A number of members of the public have admitted that they are feeling ‘concerned’ and ‘outraged’ after it emerged that Chancellor of the Exchequer George Osborne will announce in tomorrow’s Budget speech that all coins below the value of 50p will be phased out by 2021 – this will mean waving goodbye to the 1p, 2p, 5p, 10p and 20p coins. In a leaked email that we have seen at Southend News Network, it is estimated that the decision will save vending machine operators more than £25m per year, and there is also an indication that rising levels of inflation will make smaller coins ‘practically worthless’ within the next ten years.

Armed with this email, we took to the streets of Essex to ask people what they think of the decision. Leigh shopkeeper Bertrand Du Pamplemousse owns Artisan Cartes on Leigh Common Lane, and he said: ‘This is a bold move by Mr Osborne, and it will make my life a lot easier. I am already increasing prices every single day in my shop due to supply issues – only yesterday I was forced to raise all of my greetings cards prices to £9.99 – the extra penny won’t make any difference to my regulars. Also, having all of that loose change in your pocket can get very troublesome, and there isn’t always a charity collector or similar to give it to in the street.’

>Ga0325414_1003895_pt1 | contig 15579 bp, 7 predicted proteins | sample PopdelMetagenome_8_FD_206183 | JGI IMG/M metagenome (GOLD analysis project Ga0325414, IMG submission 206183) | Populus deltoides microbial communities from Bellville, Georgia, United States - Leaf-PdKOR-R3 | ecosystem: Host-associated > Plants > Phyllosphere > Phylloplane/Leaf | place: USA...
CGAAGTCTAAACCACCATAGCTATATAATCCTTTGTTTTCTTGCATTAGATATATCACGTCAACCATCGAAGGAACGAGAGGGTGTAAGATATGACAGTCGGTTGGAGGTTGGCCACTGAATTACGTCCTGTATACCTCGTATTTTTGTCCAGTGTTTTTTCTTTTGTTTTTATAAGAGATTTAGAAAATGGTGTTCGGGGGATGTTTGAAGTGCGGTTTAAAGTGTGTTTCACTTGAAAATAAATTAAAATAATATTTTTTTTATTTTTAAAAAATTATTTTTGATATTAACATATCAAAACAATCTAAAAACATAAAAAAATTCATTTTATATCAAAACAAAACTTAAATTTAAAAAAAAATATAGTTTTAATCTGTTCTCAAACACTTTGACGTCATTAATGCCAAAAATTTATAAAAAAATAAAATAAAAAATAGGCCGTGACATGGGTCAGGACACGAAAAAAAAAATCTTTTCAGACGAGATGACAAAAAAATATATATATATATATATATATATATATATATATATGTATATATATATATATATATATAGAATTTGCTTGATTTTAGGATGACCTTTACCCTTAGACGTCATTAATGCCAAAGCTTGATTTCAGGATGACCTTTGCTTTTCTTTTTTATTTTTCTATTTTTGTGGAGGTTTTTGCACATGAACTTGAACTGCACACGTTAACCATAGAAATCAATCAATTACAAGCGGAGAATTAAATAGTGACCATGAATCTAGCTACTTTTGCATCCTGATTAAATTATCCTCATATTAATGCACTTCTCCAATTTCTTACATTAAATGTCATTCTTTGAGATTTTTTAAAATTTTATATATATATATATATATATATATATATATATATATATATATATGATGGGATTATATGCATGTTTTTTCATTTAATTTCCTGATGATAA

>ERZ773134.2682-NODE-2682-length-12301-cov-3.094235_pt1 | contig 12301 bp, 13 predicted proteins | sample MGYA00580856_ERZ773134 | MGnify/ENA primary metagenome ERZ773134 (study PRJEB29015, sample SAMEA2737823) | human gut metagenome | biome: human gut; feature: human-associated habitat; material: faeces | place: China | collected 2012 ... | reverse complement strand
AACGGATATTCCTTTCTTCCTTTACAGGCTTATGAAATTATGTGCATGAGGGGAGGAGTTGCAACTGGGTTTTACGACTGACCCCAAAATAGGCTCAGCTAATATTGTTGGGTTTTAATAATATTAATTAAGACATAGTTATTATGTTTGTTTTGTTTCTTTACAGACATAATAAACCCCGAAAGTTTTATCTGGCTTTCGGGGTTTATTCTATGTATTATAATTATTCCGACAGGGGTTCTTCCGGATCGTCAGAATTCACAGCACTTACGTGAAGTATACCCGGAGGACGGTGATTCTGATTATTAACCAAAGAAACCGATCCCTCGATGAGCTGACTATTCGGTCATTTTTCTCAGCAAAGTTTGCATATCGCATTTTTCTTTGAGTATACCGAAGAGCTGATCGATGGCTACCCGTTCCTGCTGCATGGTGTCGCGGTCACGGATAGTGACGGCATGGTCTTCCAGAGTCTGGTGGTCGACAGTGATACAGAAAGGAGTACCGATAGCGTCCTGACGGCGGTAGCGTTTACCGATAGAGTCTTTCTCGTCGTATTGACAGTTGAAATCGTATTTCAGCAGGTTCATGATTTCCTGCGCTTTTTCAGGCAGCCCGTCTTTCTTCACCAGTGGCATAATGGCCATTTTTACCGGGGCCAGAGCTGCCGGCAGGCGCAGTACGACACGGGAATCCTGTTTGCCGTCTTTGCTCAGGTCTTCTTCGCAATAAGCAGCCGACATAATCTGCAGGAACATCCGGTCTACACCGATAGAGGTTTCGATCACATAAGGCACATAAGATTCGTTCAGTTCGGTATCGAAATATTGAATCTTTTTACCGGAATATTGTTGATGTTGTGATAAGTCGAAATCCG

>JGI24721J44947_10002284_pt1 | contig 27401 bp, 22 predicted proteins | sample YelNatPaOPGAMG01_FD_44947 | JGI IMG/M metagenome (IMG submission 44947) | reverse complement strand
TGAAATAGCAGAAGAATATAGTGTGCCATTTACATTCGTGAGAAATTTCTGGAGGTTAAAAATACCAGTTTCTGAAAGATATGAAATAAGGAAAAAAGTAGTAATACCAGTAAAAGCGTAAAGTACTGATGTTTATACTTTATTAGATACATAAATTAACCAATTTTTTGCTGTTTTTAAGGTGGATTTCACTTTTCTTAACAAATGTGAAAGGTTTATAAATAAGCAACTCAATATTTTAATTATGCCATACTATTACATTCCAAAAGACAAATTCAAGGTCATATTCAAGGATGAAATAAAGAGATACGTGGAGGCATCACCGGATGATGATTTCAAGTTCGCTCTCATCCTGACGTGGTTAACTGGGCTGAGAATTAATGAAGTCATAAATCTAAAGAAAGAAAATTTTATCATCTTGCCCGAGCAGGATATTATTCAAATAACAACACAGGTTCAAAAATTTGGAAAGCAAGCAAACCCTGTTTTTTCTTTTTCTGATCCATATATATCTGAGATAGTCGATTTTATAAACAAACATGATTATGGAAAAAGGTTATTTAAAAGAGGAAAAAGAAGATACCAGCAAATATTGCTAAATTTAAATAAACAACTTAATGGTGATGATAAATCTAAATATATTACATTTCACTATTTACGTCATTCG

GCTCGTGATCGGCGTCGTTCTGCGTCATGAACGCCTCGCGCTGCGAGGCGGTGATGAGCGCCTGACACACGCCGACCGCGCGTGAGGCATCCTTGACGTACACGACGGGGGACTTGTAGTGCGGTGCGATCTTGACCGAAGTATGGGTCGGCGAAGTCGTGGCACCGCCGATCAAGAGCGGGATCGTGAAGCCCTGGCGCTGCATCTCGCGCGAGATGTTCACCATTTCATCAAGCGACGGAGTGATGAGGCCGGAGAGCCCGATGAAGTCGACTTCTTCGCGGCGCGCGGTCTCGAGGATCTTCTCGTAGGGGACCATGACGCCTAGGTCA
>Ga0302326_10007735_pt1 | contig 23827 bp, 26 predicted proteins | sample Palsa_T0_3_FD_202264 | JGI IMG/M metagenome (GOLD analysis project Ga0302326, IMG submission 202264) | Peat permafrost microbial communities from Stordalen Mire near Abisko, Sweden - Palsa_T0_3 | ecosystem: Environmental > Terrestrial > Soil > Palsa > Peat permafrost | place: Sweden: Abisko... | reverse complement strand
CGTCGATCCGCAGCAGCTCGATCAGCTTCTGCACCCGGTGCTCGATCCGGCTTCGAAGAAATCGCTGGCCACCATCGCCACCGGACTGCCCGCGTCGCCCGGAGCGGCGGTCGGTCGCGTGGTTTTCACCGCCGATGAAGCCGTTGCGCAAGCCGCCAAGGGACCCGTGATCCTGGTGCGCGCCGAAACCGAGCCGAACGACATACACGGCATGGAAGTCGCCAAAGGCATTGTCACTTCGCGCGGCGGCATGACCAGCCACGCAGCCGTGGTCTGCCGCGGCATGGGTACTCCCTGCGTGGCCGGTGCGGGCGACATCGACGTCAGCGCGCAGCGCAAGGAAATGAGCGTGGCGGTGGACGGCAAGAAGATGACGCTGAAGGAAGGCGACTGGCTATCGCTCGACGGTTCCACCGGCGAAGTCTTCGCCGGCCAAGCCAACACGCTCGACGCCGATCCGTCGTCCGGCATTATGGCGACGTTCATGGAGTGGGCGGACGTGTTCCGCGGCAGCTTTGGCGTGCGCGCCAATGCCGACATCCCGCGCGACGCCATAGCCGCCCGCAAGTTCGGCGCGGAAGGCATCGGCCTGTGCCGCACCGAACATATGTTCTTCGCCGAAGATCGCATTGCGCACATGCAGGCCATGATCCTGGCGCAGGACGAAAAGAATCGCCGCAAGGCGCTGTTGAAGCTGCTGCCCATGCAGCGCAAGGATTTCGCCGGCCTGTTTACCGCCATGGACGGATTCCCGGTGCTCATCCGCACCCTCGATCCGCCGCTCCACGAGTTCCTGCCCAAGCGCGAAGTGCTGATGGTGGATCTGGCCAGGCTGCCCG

Barry Fist owns Fist’s Off Licence near Southend United’s stadium at Roots Hall, and he agrees with George Osborne’s proposal. He said: ‘On most matchdays, a load of people come in here and start chucking coins around – this should make people think twice as nobody wants to waste a load of money that could be better spent on everything that I sell. I am actually thinking of taking advantage of the situation and starting a couple of 50p and £1 lines with cheaper imported miniatures, and I think that these will go down a treat.’

Conservative MP for Foulness Island Sir Clive Cliveby added: ‘Prices are rising at such a rate that most of these smaller coins will be pretty pointless sooner rather than later, and therefore I applaud Mr Osborne’s efforts to make all of our lives that little bit easier. Imagine the thrill of visiting an amusement arcade and only being able to use 50p pieces in the coin pusher! As a party we are working harder and harder to make sure that working families have more cash in their pockets every single week, but there is little point in having a load of small change in an era of debit cards and contactless payments.’